ORLANDO -- Effective Ajax development means knowing know when to avoid the technology as much as it means knowing when to implement it. Think back several years, to the days of minute-long, browser-breaking multimedia introductions to Web sites, and the consequences are not hard to imagine.
One way to encourage developers to sidestep such behavior is to provide controls that plug right into existing applications and also provide functionality that clearly and immediately benefits end users.
That is one aim of Microsoft's ASP.NET AJAX Control Toolkit. The toolkit works alongside ASP.NET AJAX, the framework Microsoft has developed for adding Ajax to ASP.NET 2.0 applications.
Both the framework and the toolkit are free on CodePlex. Source code is available as well. The intention, according to David Anson, one of the Microsoft developers who works on the ASP.NET AJAX Control Toolkit, is promoting a sense of community involvement.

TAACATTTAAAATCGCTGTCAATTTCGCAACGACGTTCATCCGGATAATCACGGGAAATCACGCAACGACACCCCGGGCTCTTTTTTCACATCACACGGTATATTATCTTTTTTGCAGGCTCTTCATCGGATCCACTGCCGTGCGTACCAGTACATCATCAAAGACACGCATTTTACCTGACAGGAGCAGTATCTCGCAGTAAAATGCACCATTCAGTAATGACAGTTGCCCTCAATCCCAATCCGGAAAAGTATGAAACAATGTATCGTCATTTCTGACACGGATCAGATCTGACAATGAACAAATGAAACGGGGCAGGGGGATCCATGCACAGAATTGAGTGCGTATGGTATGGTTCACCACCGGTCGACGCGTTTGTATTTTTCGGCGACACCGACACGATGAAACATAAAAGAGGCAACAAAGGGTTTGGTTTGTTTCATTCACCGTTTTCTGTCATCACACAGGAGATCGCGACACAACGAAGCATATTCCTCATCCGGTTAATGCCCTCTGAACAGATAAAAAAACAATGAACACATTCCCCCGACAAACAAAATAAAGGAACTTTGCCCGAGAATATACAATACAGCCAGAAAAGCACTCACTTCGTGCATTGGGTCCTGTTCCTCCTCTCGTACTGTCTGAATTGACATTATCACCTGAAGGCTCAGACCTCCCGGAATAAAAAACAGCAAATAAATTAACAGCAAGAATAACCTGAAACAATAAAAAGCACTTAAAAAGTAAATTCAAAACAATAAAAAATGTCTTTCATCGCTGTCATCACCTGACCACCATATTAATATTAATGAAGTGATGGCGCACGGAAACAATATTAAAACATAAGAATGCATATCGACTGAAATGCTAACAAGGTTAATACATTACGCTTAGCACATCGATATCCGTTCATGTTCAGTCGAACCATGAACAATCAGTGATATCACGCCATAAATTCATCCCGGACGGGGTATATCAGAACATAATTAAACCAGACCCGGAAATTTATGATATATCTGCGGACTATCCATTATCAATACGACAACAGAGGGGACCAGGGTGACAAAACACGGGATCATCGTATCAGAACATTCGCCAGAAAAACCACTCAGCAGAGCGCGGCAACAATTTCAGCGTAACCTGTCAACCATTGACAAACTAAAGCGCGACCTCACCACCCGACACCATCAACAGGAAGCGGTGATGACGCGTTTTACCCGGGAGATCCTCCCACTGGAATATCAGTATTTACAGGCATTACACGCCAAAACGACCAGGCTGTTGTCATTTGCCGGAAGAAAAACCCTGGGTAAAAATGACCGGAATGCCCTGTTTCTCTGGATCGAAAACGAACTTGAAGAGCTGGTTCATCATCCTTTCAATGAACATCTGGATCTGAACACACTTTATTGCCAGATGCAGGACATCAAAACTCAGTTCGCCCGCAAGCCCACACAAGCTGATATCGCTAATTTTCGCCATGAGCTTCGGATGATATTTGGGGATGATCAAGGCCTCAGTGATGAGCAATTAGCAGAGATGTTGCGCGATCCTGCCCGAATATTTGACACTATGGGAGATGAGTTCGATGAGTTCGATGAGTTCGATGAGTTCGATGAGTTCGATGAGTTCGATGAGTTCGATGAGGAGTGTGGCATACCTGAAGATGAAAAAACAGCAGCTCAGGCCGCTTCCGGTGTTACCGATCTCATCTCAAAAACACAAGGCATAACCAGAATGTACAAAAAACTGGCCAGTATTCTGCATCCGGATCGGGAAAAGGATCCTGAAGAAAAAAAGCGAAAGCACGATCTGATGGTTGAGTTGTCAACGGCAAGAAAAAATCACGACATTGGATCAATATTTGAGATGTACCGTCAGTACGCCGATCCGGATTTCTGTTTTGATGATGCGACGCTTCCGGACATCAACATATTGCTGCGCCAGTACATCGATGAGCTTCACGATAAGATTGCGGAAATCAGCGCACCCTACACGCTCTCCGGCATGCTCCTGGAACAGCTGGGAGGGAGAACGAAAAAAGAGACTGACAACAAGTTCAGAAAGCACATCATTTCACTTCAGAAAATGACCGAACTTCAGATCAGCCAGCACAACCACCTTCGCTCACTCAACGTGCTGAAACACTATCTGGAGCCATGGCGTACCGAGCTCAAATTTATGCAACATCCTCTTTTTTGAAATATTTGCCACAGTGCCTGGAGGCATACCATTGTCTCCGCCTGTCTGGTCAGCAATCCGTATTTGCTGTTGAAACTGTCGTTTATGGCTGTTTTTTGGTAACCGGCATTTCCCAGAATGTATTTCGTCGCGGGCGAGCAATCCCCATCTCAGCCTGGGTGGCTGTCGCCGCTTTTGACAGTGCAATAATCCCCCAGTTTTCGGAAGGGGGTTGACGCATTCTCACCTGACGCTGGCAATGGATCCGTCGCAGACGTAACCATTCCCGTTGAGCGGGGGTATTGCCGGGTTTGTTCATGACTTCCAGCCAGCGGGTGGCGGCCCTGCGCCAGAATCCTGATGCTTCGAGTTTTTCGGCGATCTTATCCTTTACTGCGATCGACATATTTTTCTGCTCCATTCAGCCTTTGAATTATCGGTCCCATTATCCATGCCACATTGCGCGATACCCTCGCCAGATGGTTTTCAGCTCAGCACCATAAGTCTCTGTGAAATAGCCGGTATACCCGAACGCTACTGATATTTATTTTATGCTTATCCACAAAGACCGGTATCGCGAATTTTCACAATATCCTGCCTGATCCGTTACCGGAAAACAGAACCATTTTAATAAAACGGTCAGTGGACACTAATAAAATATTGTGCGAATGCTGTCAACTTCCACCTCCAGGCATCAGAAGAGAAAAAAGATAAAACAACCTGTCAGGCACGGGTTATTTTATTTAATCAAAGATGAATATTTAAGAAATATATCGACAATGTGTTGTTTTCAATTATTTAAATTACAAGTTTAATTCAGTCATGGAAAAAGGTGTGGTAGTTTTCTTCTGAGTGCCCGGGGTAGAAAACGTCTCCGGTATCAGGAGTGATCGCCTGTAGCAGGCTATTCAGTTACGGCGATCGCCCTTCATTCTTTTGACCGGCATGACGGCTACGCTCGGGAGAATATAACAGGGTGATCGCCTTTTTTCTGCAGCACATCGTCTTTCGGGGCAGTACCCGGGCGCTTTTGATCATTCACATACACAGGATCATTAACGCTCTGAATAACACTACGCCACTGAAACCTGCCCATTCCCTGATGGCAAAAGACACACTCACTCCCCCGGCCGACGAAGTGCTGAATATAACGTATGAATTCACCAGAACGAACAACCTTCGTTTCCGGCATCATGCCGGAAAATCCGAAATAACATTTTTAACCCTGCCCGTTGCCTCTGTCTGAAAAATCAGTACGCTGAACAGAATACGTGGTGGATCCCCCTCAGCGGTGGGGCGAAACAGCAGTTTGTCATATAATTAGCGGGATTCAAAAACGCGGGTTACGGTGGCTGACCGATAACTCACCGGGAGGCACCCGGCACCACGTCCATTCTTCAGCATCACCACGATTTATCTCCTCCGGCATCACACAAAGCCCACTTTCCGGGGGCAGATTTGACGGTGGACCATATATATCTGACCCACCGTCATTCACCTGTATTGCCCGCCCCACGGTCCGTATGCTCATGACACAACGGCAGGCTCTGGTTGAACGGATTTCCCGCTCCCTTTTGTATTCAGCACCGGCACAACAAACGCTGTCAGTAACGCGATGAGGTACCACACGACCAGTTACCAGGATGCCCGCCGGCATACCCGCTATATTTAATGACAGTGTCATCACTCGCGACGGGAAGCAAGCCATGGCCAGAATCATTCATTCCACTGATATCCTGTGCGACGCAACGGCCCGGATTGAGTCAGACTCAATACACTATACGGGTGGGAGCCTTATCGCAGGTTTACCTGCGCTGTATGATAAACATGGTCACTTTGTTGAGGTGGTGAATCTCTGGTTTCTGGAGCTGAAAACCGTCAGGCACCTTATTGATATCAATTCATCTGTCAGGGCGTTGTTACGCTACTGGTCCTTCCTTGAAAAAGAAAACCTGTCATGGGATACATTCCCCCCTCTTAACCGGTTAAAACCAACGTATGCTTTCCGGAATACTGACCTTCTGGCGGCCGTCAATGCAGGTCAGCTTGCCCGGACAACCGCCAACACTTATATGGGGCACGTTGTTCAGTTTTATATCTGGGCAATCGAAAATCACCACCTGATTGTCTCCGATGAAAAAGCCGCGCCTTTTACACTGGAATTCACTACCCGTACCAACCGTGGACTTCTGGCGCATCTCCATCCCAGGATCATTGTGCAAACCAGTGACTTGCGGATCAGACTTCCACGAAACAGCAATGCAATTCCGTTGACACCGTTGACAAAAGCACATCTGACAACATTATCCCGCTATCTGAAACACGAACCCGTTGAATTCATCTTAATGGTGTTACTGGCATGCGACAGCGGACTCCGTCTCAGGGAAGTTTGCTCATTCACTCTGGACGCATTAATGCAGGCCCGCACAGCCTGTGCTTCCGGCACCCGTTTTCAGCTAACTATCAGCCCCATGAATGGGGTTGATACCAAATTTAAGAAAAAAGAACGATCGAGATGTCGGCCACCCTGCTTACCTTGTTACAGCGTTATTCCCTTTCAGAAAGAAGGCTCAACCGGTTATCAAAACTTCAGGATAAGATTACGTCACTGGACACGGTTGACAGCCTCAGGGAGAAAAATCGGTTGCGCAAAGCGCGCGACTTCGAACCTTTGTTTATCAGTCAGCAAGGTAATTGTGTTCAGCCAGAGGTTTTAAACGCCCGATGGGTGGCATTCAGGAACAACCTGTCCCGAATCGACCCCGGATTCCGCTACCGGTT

"You can take whatever we've done, source code included, and use it in your Web site however you want. Feel free to go right ahead," Anson said at the DevConnections conference here in Orlando.
Anson illustrated his point by calling up an ASP.NET 2.0 application -- in this case a photo browsing app -- and, in a 15-minute span, adding several different ASP.NET AJAX controls to it.
First he used the UpdatePanel, which uses an XMLHTTP request to perform a "behind-the-scenes" postback. Then he added a TextBox Watermark (to let users know where to enter a search term), a HoverMenu (a Web service displaying data about each photo), and an UpdatePanel animation (so users would know the page was loading).
"Suddenly this is quite a bit more interactive and informative as well," Anson said. "That was pretty nice and we didn't have to change our site very much."
The ASP.NET AJAX Control Toolkit contains about three dozen controls and extensions. Developers can also roll their own, with the aid of templates for toolkit-enabled sites, for component projects and for components themselves. Templates are written in both Visual Basic and C#.
When writing custom components, Anson said controls work best for very specific HTML shapes, such as accordion tabs, while extenders are best for simpler shapes, such as TextBoxes.